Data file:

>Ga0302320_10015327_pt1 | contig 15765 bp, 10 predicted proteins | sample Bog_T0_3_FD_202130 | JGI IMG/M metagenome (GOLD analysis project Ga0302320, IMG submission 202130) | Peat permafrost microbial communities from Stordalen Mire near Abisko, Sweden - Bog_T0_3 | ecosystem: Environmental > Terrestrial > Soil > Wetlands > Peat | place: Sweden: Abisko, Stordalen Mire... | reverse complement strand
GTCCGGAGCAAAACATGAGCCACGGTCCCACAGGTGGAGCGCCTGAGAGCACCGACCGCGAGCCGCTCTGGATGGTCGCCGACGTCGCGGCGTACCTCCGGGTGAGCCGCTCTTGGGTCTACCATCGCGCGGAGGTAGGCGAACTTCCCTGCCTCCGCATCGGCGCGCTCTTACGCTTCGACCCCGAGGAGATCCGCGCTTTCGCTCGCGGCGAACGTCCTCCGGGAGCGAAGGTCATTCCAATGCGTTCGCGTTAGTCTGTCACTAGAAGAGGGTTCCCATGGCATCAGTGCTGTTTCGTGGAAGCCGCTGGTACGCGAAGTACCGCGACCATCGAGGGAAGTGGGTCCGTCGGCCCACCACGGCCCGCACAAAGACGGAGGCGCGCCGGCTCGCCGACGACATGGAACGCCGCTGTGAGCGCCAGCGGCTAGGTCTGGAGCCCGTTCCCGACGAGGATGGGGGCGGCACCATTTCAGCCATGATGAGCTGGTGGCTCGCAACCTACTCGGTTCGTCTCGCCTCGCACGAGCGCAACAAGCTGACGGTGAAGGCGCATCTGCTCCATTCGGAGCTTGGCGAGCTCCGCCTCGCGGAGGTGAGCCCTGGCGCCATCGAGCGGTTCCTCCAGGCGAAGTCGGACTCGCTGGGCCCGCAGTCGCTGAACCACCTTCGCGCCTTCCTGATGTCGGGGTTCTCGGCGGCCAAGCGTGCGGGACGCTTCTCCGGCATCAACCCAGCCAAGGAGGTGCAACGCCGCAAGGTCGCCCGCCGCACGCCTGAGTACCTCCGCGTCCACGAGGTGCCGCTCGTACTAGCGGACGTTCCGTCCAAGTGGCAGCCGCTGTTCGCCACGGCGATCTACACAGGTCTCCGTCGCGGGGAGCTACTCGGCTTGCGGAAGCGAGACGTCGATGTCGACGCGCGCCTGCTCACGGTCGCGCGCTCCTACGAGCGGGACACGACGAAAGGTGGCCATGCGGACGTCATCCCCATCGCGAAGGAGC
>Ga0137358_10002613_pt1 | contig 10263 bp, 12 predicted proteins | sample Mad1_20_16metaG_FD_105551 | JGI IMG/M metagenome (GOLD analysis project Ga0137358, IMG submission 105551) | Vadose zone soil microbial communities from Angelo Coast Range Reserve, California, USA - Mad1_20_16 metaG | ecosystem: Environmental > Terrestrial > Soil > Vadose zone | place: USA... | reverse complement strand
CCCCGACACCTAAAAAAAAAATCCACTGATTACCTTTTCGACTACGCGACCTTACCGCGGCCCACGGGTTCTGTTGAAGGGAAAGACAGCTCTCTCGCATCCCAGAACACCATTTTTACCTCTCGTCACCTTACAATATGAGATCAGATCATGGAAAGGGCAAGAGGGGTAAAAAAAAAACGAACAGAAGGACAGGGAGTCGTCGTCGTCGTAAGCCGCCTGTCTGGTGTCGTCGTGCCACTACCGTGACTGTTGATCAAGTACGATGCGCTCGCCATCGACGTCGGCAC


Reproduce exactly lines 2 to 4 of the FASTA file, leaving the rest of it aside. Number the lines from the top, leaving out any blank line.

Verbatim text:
GTCCGGAGCAAAACATGAGCCACGGTCCCACAGGTGGAGCGCCTGAGAGCACCGACCGCGAGCCGCTCTGGATGGTCGCCGACGTCGCGGCGTACCTCCGGGTGAGCCGCTCTTGGGTCTACCATCGCGCGGAGGTAGGCGAACTTCCCTGCCTCCGCATCGGCGCGCTCTTACGCTTCGACCCCGAGGAGATCCGCGCTTTCGCTCGCGGCGAACGTCCTCCGGGAGCGAAGGTCATTCCAATGCGTTCGCGTTAGTCTGTCACTAGAAGAGGGTTCCCATGGCATCAGTGCTGTTTCGTGGAAGCCGCTGGTACGCGAAGTACCGCGACCATCGAGGGAAGTGGGTCCGTCGGCCCACCACGGCCCGCACAAAGACGGAGGCGCGCCGGCTCGCCGACGACATGGAACGCCGCTGTGAGCGCCAGCGGCTAGGTCTGGAGCCCGTTCCCGACGAGGATGGGGGCGGCACCATTTCAGCCATGATGAGCTGGTGGCTCGCAACCTACTCGGTTCGTCTCGCCTCGCACGAGCGCAACAAGCTGACGGTGAAGGCGCATCTGCTCCATTCGGAGCTTGGCGAGCTCCGCCTCGCGGAGGTGAGCCCTGGCGCCATCGAGCGGTTCCTCCAGGCGAAGTCGGACTCGCTGGGCCCGCAGTCGCTGAACCACCTTCGCGCCTTCCTGATGTCGGGGTTCTCGGCGGCCAAGCGTGCGGGACGCTTCTCCGGCATCAACCCAGCCAAGGAGGTGCAACGCCGCAAGGTCGCCCGCCGCACGCCTGAGTACCTCCGCGTCCACGAGGTGCCGCTCGTACTAGCGGACGTTCCGTCCAAGTGGCAGCCGCTGTTCGCCACGGCGATCTACACAGGTCTCCGTCGCGGGGAGCTACTCGGCTTGCGGAAGCGAGACGTCGATGTCGACGCGCGCCTGCTCACGGTCGCGCGCTCCTACGAGCGGGACACGACGAAAGGTGGCCATGCGGACGTCATCCCCATCGCGAAGGAGC
>Ga0137358_10002613_pt1 | contig 10263 bp, 12 predicted proteins | sample Mad1_20_16metaG_FD_105551 | JGI IMG/M metagenome (GOLD analysis project Ga0137358, IMG submission 105551) | Vadose zone soil microbial communities from Angelo Coast Range Reserve, California, USA - Mad1_20_16 metaG | ecosystem: Environmental > Terrestrial > Soil > Vadose zone | place: USA... | reverse complement strand
CCCCGACACCTAAAAAAAAAATCCACTGATTACCTTTTCGACTACGCGACCTTACCGCGGCCCACGGGTTCTGTTGAAGGGAAAGACAGCTCTCTCGCATCCCAGAACACCATTTTTACCTCTCGTCACCTTACAATATGAGATCAGATCATGGAAAGGGCAAGAGGGGTAAAAAAAAAACGAACAGAAGGACAGGGAGTCGTCGTCGTCGTAAGCCGCCTGTCTGGTGTCGTCGTGCCACTACCGTGACTGTTGATCAAGTACGATGCGCTCGCCATCGACGTCGGCAC